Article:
Check Out my Knitting Supplies Store here...
For all your knitting needs...
Currently only shipping to Australia and New Zealand
FYI: This site receives a small amount in commissions from affiliate links and third-party advertising.
One of first things you will face as a new spinner is where to buy a fleece! Unfortunately, raw fleece wool is generally not available to be purchased at your local corner store, and you might have to go further afield.
Places to Buy a Fleece
© -JvL- | Flickr Shearing Sheep
One good place to find a fleece that you can purchase (at least in Australia) is your local agricultural show. Local producers come to the agricultural show to 'showcase' their goods, and for small local sheep farmers that often means their fleece wool.
I have managed to pick up several high quality colored fleeces from the Royal Adelaide Show over the years. It is also a good source for Alpaca fleeces, commercially prepared sliver (not a spelling mistake - it is a spinning/fleece wool term) and other bits and pieces.
And if you do find a fleece that suits your style of spinning, make sure you also get the contact information for the producer so that you can contact them when you need more.
Is there a Farmer's Market in your area? It might be a bit of a long shot, but you never know your luck.
If you live in a rural area (or semi-rural like my home town) it is possible that you know some of the local farmers. The next time you see one of them, tell them about your hobby and ask if they know anyone you could buy a fleece from.
My Merino fleeces are supplied (more often than not at no cost) by one of my friends. Her father is a semi-retired farmer with a passion for breeding merinos that produce high quality super fine wool. The fleeces that are given to me are considered to be second grade, and not up to his incredibly high standards.
But they are perfect for me! Talk to people and you never know what will happen!
Specialty Craft Stores
Another way to find out somewhere to buy a fleece is to search for a craft shop that specialises in supplying spinning wheels. To do this you can do a search in your yellow pages in the craft categories (online if possible), or you can go to websites of one or more of the main manufacturers and look up their list of distributors in your area.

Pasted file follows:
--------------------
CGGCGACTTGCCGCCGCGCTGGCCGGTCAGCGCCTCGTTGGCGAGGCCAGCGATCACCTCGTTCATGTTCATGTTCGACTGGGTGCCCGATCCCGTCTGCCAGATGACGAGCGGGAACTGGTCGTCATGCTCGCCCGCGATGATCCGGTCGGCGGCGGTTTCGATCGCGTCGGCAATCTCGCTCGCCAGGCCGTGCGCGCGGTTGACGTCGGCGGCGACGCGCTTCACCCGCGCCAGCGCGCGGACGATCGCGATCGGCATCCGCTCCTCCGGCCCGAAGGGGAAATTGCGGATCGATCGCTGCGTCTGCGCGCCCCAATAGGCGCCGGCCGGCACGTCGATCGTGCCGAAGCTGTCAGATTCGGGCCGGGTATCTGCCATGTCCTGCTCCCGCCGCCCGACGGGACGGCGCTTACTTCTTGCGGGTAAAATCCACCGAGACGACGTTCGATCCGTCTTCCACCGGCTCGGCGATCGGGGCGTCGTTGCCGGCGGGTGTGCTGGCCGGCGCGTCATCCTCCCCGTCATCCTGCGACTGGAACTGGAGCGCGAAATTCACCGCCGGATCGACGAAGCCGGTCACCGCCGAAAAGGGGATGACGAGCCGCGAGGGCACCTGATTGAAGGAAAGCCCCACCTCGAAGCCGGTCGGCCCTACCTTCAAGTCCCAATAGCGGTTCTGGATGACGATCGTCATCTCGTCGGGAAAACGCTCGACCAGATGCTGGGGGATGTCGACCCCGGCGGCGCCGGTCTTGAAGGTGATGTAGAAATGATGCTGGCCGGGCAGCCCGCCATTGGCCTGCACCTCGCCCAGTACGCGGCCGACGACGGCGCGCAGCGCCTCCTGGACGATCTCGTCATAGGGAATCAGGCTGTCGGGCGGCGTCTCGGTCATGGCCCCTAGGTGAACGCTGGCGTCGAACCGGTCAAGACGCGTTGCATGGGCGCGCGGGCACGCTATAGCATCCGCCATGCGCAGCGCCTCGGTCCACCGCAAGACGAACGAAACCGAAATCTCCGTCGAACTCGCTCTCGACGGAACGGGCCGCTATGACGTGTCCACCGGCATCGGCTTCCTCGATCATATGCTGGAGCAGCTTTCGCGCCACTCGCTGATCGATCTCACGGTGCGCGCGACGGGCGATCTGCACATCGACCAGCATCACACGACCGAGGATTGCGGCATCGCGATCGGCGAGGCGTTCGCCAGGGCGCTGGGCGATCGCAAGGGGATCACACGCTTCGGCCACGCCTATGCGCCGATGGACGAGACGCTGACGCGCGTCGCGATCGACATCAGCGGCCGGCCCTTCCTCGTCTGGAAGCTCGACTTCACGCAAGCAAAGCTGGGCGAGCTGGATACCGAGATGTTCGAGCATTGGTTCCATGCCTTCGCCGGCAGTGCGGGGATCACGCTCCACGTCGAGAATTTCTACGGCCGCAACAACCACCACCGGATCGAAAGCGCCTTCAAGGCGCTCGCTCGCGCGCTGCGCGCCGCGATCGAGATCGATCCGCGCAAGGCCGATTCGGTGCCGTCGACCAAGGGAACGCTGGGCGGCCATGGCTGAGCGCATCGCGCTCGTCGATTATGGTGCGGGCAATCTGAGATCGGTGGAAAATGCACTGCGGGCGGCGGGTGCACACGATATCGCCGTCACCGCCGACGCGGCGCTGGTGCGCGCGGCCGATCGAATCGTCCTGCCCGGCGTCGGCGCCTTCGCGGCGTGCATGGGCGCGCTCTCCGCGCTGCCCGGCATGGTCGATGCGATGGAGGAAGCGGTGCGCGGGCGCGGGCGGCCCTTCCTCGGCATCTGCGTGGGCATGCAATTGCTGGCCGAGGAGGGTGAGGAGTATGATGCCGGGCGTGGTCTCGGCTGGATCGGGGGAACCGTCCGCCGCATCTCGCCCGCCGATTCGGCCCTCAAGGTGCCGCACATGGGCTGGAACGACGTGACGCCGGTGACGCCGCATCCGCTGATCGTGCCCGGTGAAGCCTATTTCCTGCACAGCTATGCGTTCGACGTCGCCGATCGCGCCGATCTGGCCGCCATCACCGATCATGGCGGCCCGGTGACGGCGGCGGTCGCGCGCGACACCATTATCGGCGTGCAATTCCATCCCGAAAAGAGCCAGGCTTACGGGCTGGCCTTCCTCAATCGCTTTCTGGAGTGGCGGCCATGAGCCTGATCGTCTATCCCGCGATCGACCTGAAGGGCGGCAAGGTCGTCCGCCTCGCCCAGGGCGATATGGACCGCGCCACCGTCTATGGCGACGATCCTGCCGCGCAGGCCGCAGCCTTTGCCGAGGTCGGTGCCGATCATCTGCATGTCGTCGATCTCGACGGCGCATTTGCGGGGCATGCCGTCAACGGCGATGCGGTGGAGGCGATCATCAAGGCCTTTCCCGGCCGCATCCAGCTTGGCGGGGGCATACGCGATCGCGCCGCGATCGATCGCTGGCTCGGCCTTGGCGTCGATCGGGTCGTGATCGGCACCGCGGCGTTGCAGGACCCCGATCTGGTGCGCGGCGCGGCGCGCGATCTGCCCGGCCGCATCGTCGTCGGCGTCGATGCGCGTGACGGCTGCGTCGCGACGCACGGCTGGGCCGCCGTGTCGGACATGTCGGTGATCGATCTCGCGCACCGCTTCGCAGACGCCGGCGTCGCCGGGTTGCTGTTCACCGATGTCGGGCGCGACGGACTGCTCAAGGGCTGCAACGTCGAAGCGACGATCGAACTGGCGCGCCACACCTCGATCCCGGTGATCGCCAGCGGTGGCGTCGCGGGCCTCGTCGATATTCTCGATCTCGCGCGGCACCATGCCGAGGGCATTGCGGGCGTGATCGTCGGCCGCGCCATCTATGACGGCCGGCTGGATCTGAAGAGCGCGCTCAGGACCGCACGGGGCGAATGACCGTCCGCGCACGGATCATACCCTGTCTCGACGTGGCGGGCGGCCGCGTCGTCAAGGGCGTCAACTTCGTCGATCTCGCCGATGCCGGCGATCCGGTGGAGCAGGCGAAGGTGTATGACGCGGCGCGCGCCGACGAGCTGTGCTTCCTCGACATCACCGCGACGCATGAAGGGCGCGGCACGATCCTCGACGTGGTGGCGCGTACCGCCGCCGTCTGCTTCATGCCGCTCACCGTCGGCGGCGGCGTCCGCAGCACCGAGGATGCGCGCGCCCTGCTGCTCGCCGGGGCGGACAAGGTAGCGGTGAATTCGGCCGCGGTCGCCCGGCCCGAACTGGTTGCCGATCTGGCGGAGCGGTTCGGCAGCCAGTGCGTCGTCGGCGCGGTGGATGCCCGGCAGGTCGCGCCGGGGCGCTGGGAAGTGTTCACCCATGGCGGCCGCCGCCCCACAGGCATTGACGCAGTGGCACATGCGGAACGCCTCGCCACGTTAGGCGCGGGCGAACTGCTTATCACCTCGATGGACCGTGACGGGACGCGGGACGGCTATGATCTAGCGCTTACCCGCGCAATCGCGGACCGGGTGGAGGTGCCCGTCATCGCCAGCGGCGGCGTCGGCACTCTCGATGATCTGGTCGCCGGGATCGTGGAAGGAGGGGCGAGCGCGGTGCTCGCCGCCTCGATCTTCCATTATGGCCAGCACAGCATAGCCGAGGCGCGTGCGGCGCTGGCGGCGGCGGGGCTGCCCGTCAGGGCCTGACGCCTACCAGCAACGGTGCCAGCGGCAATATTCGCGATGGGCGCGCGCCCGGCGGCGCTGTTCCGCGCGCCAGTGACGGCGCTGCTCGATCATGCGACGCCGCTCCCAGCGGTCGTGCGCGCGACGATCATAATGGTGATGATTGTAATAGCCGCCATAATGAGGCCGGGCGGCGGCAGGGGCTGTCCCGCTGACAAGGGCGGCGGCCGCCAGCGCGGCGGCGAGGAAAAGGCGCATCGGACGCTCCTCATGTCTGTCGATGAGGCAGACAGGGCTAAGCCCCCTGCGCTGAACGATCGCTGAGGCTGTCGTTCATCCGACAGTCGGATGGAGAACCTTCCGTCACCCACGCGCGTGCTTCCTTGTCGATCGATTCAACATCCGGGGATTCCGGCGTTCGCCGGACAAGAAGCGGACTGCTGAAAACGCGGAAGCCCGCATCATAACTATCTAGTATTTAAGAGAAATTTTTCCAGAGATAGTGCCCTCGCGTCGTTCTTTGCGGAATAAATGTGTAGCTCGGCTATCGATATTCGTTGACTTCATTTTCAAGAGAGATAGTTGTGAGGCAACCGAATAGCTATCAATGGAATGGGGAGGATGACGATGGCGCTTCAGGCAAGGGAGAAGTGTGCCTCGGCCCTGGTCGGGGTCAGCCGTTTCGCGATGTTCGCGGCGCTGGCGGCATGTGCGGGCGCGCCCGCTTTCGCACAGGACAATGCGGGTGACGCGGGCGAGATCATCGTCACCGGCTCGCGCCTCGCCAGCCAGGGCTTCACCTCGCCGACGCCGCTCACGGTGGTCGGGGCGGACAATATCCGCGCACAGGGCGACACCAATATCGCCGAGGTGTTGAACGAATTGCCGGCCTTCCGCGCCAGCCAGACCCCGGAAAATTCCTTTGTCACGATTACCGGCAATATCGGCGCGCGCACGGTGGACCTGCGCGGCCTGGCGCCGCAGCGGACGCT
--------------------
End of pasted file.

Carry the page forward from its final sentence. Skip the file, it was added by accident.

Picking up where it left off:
You might also be able to find a good supplier online. Etsy has a number of really good sellers, but you do have to be careful of where you are buying the fleece from, especially if it is still in a raw state. For example Australia has quite strict bio-security laws and importing raw fleece is a definite no-no.
Treated fleece is usually okay though. If in doubt, buy from a local supplier.
Spinners and Weavers Guilds
Most large population areas will have a Spinners and Weavers Guild. Believe it or not, spinning and weaving is very popular! Most of these Guilds have a shop or retail outlet for their members and for the general public.
The next time you are passing the Guild shop, call in and have a look. While you are there you might be able to pick up some raw fleece wool and you will also be able to have a look at the some of the projects completed by the members.
If you have exhausted all other options of sourcing your wool, and still don't know where to buy a fleece, you might want to consider raising your own sheep! To do this you would need to own a large enough property and be prepared to care for the animals yourself, but this is an option that many of the spinners I know seriously consider. Especially with colored sheep.
If you join a spinners and weavers group you might have the opportunity to purchase fleece wool from other members. In my experience, the people in these groups are very willing to share their knowledge, and if they have found somewhere to buy a fleece, they will be glad to share it with you.
Of course, you can check the advertisements in your local paper, or place one yourself!
Alternatively you can look into buying sliver instead of raw fleece wool. One way of finding sliver is to check out any commercial mills in your area.
At least two commercial mills in Australia produce sliver in a variety of colors via a mail order catalogue. All you have to do is select the color, pay by credit card and the wool is delivered to your door.